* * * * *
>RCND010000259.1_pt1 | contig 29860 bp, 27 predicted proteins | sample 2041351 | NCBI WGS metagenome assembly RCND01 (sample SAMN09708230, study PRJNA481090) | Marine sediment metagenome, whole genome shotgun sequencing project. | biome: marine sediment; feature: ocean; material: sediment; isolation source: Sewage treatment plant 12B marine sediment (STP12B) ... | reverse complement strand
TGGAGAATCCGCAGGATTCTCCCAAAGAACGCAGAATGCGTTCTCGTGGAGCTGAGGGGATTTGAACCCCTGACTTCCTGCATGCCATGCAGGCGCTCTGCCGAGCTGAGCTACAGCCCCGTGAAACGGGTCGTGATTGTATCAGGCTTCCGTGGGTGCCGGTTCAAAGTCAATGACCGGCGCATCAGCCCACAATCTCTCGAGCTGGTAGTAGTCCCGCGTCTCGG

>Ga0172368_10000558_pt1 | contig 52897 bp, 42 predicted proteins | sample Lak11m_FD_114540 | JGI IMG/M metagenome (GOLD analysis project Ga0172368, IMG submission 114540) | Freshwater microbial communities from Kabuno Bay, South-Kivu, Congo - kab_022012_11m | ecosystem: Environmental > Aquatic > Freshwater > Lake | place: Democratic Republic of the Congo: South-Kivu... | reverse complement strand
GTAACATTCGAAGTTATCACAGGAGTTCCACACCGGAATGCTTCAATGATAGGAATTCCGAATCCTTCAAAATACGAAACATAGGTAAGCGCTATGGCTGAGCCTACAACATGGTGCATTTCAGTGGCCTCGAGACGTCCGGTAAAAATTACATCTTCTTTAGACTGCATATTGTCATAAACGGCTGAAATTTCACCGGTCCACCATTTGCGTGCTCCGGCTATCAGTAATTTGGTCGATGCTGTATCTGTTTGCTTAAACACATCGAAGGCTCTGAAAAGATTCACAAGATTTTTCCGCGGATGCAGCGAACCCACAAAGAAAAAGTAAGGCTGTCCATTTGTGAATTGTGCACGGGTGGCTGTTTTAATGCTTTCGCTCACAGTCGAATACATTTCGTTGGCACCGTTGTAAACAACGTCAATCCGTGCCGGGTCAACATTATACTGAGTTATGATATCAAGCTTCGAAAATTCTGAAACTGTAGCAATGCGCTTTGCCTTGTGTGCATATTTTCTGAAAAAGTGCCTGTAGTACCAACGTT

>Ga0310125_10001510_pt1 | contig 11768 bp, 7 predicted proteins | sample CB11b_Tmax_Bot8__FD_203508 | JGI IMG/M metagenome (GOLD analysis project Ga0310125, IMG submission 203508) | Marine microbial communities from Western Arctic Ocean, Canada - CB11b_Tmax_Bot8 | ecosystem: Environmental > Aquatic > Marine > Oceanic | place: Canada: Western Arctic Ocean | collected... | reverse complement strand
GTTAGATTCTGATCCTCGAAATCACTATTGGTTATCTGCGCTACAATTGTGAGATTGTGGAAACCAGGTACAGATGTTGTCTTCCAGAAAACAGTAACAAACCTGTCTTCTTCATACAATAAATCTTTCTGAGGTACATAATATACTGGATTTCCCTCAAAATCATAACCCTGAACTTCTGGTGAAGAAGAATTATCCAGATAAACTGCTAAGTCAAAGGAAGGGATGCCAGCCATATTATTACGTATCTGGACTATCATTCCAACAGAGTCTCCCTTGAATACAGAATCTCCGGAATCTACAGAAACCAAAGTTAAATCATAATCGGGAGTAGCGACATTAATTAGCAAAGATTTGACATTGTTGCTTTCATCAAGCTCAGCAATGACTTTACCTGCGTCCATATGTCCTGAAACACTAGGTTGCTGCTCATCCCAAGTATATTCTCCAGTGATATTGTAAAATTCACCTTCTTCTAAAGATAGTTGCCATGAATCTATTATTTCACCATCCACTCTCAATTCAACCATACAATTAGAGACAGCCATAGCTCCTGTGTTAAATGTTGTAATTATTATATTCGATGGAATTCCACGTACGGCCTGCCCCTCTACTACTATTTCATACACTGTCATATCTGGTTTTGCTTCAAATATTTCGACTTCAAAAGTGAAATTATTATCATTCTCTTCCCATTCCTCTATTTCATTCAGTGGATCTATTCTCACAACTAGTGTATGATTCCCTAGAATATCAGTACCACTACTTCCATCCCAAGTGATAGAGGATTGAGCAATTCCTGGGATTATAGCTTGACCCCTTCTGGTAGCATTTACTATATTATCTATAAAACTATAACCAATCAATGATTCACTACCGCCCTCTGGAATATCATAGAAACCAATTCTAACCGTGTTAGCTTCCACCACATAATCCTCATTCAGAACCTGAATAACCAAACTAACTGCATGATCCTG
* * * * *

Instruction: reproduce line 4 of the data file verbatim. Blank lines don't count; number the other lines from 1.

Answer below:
GTAACATTCGAAGTTATCACAGGAGTTCCACACCGGAATGCTTCAATGATAGGAATTCCGAATCCTTCAAAATACGAAACATAGGTAAGCGCTATGGCTGAGCCTACAACATGGTGCATTTCAGTGGCCTCGAGACGTCCGGTAAAAATTACATCTTCTTTAGACTGCATATTGTCATAAACGGCTGAAATTTCACCGGTCCACCATTTGCGTGCTCCGGCTATCAGTAATTTGGTCGATGCTGTATCTGTTTGCTTAAACACATCGAAGGCTCTGAAAAGATTCACAAGATTTTTCCGCGGATGCAGCGAACCCACAAAGAAAAAGTAAGGCTGTCCATTTGTGAATTGTGCACGGGTGGCTGTTTTAATGCTTTCGCTCACAGTCGAATACATTTCGTTGGCACCGTTGTAAACAACGTCAATCCGTGCCGGGTCAACATTATACTGAGTTATGATATCAAGCTTCGAAAATTCTGAAACTGTAGCAATGCGCTTTGCCTTGTGTGCATATTTTCTGAAAAAGTGCCTGTAGTACCAACGTT